Work permits For Members

Everything you need to know about Sweden's plans for tougher work permit rules

Richard Orange
Richard Orange - [email protected]
Everything you need to know about Sweden's plans for tougher work permit rules
Two workers at Scania's new battery factory in Södertälje. Photo: Claudio Bresciani/TT

A new government report has laid out how to decide on which in-demand skills and professions should be excused from a new work permit salary threshold. Here are the inquiry's recommendations in detail.



Inquiry recommends setting threshold at median salary 

The inquiry's recommends in its conclusions that the government set the new minimum salary for a work permit at Sweden's median salary, as reported each year by Statistics Sweden (although scroll down to read some of the inquiry's criticisms of the median salary threshold).

The median salary for 2022 was 34,200 kronor a month and the 2023 figure is set to be released on June 18th. 

To be eligible for a work permit, jobs would have to have a salary at least equal to the median salary in place at the time of application.  

The report proposes that the new salary threshold for work permits come into force by June 1st 2025.

The regulations, it said, should apply from the time of decision, so if you apply before June 1st 2025 but your case is decided on by the Migration Agency after June 1st, the new rules will apply.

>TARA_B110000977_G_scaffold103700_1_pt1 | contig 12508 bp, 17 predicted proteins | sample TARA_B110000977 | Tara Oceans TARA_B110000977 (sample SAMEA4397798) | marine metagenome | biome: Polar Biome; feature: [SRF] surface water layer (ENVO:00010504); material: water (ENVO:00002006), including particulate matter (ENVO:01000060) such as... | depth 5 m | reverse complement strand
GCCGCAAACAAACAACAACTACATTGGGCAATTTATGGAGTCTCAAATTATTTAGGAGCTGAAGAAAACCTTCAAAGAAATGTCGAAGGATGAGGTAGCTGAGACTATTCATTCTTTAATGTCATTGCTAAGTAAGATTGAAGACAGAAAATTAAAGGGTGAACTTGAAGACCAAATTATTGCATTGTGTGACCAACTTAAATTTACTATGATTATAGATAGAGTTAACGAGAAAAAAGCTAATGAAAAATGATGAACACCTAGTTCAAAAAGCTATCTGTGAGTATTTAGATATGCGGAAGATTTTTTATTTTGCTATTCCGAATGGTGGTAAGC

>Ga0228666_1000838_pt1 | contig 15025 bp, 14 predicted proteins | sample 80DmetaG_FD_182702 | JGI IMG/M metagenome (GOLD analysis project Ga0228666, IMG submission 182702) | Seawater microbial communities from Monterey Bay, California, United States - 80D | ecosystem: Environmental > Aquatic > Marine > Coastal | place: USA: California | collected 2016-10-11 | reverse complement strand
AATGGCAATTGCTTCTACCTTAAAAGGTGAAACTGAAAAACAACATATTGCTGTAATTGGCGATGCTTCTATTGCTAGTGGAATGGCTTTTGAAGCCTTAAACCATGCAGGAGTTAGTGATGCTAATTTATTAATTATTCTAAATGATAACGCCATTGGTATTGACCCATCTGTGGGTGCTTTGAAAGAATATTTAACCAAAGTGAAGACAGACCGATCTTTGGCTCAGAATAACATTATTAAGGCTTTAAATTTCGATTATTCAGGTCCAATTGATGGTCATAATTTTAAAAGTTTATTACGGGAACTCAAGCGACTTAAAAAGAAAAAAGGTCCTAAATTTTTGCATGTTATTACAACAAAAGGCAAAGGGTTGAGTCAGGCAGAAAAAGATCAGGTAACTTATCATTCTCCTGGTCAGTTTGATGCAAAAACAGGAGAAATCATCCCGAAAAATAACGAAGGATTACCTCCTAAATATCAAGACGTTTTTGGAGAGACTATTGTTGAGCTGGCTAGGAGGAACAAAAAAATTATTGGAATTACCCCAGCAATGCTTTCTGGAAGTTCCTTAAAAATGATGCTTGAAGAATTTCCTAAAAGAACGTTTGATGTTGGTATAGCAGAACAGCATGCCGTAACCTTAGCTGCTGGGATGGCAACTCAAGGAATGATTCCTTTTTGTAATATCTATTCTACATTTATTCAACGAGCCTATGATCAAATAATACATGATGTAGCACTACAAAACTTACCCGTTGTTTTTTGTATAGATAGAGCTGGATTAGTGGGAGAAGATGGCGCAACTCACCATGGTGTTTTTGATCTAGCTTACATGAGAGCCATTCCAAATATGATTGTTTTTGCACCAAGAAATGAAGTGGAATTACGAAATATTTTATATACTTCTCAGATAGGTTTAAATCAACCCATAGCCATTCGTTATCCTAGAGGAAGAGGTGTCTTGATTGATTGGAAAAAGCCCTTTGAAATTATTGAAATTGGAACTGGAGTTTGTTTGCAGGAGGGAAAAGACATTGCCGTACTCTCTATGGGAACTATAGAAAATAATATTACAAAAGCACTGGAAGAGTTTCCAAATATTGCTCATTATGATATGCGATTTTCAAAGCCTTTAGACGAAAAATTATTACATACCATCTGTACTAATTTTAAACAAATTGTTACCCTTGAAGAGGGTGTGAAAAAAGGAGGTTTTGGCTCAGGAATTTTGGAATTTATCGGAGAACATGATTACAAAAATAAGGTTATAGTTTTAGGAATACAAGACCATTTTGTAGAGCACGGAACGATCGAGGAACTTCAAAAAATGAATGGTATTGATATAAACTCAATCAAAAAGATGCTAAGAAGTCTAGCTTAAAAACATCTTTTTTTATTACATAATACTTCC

For work permit renewals, current rules (80 percent of the median salary) will continue to apply for any applications for extensions submitted to the Migration Agency by June 1st 2026 at the latest.

A list of in-demand professions exempted from median salary threshold 

The inquiry suggests that the Swedish Public Employment Service (Arbetsförmedlingen) should draw up a list of in-demand professions or jobs which should be exempted from the threshold because they are typically paid below median wage but are in demand in Sweden.

As the jobs and skills in demand will vary between Sweden's various regions, it recommends that there be different lists for each region in Sweden. 

The Migration Agency will then add any changes it deems necessary from the perspective of migration policy, passing the lists to the government, which will then once a year, take a regeringsbeslut, "governmental decision", issuing that year's regional lists of exempted professions. 

The jobs or professions exempted will have to be classified under the SSYK 2012 system of job classifications used in Sweden. 

When assessing applications for work permits, the Migration Agency will determine exemptions based on the list in place at the time of application.

This means that if the applicant's profession or job is removed from the list while their application is being processed, they will still be eligible. 


Professions exempted from median salary requirement will have a lower salary requirement 

The inquiry recommends a lower salary requirement for work permit applicants in professions exempted from the higher salary threshold.

The main recommendation is that the salary should correspond to "the lowest monthly salary covered by a Swedish collective bargaining agreement with unions". This would prevent labour migrants from undercutting the salaries of workers in Sweden.